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Appendix Ii of Dune notes an upsurge of galactic interest in the Zensunni belief system after the triumph of Paul and the Fremen. Which raises the question, what was he before he became a Zensunni? It clearly wasn't widely held or well known.

The first four novels make much of the difference between the Atreides' worldview and that of the Harkonnen, Fremen, etc. At one point in Children of Dune, Leto II even calls Paul out on having flawed 'Atreides' beliefs compared to his superior ones, fully identifying himself as a Fremen rather than an Atreides.

But I haven't been able to work out what exactly the Atreides believed, beyond a general sense of paternal noblesse oblige?

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    Do you recall the Orange Catholic Bible? I think that's the traditional Atreides faith. – Elliott Frisch Oct 29 '15 at 23:20
  • @ElliottFrisch - should be an answer – DVK-on-Ahch-To Oct 30 '15 at 14:29
  • @DVK - Paul has studied it. There's no major indication that he actually believes in it. – Valorum Oct 30 '15 at 19:13
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Paul Muad'Dib and the Atreides family in general seem to have no major religious affiliations. Paul has extensively studied (under the tutelage of Thufir Hawat) the text of the Orange Catholic Bible, a book which is described in the text as...

...contain[ing] elements of most ancient religions, including the Maometh Saari, Mahayana Christianity, Zensunni Catholicism and Buddislamic traditions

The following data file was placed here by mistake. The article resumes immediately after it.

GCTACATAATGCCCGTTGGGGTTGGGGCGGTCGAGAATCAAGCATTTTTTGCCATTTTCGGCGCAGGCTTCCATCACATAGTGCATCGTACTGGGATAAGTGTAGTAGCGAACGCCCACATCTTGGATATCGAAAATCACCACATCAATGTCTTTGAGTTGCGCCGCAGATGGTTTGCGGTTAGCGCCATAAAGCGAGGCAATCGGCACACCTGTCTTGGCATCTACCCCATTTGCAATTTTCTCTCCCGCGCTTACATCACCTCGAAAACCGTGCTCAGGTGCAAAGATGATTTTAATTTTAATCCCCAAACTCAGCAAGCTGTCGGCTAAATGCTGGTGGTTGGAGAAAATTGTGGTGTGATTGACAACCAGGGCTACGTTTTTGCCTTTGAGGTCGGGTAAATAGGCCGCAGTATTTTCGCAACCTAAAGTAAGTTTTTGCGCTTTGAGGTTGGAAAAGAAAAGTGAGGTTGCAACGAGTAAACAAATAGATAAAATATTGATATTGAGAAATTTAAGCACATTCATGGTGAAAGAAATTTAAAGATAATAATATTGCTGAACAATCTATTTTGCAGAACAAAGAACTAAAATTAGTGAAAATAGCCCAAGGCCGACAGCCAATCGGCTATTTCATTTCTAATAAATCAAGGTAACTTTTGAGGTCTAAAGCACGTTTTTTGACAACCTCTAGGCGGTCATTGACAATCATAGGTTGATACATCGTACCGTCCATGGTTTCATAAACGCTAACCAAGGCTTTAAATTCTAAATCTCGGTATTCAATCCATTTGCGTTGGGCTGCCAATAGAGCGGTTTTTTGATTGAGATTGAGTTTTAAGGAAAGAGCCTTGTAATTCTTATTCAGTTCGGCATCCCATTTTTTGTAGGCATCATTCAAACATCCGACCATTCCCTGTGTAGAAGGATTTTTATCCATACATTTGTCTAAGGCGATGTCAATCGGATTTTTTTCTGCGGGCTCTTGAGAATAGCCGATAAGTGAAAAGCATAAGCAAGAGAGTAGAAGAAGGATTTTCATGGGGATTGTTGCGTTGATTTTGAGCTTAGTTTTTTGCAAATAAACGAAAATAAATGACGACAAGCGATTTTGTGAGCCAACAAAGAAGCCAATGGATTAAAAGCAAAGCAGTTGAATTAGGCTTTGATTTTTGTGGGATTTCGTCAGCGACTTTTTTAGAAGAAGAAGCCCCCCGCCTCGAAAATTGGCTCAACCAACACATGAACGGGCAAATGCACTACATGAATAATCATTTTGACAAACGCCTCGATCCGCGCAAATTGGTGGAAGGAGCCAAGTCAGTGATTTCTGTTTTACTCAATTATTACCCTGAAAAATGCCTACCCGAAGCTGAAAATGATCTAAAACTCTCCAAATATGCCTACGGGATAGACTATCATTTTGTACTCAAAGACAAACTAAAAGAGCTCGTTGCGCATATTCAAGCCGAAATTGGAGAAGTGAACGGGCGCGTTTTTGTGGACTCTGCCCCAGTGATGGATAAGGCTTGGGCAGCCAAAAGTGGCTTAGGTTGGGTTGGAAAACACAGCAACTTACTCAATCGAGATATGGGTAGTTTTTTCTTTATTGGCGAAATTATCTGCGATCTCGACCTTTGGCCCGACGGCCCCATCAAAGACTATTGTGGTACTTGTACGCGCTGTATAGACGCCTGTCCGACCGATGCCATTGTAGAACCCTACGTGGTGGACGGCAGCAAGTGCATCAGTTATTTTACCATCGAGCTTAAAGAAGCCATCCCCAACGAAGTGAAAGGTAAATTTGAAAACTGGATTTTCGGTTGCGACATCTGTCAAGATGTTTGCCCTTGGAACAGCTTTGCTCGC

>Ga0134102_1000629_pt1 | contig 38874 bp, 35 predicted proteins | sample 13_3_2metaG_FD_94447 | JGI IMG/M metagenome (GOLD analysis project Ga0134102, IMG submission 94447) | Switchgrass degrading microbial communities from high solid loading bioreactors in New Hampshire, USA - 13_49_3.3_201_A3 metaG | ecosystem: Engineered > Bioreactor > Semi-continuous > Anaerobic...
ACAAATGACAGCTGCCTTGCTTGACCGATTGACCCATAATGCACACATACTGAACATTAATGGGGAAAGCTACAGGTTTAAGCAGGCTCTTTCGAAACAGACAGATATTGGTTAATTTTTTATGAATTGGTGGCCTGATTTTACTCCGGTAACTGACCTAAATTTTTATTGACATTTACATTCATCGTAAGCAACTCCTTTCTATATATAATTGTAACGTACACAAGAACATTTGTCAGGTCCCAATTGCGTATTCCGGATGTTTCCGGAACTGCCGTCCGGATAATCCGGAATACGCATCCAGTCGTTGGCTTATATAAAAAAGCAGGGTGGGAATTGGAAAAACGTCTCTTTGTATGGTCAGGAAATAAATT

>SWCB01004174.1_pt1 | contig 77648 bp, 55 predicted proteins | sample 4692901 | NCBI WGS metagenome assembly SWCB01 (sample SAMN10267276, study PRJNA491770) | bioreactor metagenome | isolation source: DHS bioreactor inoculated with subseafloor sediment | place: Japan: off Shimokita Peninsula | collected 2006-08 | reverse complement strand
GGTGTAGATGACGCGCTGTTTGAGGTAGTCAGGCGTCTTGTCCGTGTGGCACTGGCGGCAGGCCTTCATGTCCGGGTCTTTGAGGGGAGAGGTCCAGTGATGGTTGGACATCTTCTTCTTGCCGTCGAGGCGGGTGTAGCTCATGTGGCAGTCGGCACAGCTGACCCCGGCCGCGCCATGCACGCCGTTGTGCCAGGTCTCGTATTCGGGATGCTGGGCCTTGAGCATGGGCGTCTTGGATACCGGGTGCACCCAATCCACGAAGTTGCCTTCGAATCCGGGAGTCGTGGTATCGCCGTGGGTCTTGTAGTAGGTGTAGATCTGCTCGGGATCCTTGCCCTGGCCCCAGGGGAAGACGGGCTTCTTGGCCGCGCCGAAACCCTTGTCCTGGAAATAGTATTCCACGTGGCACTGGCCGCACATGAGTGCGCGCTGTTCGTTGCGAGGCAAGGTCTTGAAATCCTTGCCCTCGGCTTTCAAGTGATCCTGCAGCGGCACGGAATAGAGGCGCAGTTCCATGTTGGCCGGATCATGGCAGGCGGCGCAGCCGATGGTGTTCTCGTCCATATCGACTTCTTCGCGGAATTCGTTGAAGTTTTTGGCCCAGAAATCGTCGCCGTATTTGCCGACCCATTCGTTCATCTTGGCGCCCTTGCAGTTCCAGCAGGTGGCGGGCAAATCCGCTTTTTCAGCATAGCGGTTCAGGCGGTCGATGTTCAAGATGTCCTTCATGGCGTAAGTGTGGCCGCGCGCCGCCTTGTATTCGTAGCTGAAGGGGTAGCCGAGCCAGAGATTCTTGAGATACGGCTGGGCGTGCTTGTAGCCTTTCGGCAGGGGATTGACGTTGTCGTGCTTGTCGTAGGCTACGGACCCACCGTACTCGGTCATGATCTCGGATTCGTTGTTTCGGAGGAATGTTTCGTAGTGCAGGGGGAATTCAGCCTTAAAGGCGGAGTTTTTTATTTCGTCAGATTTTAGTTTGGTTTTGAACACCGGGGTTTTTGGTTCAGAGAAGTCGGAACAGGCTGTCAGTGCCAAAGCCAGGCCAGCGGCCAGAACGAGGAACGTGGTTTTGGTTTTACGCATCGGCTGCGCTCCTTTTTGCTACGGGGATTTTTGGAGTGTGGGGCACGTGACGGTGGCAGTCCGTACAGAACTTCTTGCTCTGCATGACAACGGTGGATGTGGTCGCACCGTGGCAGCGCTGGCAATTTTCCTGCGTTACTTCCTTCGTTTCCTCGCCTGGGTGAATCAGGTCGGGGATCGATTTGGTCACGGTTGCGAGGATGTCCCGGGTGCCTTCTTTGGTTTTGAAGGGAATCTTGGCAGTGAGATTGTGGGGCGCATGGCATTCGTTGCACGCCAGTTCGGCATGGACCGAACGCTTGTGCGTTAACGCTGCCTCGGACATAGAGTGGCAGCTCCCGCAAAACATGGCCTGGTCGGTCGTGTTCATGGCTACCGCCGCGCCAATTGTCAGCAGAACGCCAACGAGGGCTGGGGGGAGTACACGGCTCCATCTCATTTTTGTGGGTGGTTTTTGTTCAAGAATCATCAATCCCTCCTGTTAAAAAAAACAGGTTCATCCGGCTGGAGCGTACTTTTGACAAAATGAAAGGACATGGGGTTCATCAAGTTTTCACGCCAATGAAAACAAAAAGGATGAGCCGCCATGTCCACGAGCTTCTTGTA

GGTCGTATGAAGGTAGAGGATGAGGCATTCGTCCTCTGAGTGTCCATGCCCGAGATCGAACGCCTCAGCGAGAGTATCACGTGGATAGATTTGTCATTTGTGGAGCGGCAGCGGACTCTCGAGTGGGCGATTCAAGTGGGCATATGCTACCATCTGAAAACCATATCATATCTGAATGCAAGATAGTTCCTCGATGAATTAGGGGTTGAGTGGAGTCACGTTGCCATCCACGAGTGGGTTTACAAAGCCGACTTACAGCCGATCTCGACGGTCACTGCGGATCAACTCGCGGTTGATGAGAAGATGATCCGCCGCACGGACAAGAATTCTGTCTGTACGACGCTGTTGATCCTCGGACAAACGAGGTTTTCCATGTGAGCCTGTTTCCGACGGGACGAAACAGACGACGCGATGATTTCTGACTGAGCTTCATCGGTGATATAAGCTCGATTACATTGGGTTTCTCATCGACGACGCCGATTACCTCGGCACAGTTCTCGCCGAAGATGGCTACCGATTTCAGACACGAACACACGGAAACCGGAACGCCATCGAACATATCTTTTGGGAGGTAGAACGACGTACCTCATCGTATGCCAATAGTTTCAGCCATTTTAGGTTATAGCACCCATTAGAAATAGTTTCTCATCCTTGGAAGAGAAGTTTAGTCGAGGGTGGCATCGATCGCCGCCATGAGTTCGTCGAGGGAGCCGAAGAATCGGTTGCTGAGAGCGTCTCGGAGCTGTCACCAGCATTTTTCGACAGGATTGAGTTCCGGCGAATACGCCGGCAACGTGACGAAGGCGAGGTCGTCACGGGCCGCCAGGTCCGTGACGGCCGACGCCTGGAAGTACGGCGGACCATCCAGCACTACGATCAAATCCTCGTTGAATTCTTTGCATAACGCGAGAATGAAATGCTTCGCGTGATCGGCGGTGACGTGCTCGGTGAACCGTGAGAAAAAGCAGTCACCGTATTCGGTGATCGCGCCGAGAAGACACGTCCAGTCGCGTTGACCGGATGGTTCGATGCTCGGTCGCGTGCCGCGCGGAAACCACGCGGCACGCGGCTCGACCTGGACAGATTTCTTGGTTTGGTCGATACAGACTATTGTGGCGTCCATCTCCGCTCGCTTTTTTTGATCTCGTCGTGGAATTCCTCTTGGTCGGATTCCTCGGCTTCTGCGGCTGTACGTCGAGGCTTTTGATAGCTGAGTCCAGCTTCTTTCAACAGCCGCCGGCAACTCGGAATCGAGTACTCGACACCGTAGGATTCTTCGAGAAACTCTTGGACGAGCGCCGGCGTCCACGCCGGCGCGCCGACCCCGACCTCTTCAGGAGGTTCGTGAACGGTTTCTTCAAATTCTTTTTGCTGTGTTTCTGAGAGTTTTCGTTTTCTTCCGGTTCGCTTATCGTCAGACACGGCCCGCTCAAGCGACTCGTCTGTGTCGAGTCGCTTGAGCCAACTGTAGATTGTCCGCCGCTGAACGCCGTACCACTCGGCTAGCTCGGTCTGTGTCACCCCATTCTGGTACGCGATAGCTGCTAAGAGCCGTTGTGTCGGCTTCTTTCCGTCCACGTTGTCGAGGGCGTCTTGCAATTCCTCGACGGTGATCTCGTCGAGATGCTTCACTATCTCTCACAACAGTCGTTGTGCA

But there is no evidence that he has any belief in a personal God, rather his belief-system is quite adequately described in the text of the O.C Bible itself as being one of the agnostic rulers who should respect religion, even if they don't themselves believe in it;

“Men, finding no answers to the sunnan [the ten thousand religious questions from the Shari-ah] now apply their own reasoning. All men seek to be enlightened. Religion is but the most ancient and honorable way in which men have striven to make sense out of God’s universe. Scientists seek the lawfulness of events. It is the task of Religion to fit man into this lawfulness.


You may wish to note that Paul has no problems with using religion for his own ends (his mother was after all a Bene Gesserit, a group whose main trade is designing religions to suit their needs), nor does he have any issue with impersonating a deity. He also has no problem whatsover with acts of blasphemy, all of which points to someone who has grown up without any major religious ideals:

“The Fremen have the word of Muad‘Dib,” Paul said. “There will be flowing water here open to the sky and green oases rich with good things. But we have the spice to think of, too. Thus, there will always be desert on Arrakis … and fierce winds, and trials to toughen a man. We Fremen have a saying: ‘God created Arrakis to train the faithful.’ One cannot go against the word of God.”

The old Truthsayer, the Reverend Mother Gaius Helen Mohiam, had her own view of the hidden meaning in Paul’s words now. She glimpsed the jihad and said: “You cannot loose these people upon the universe!”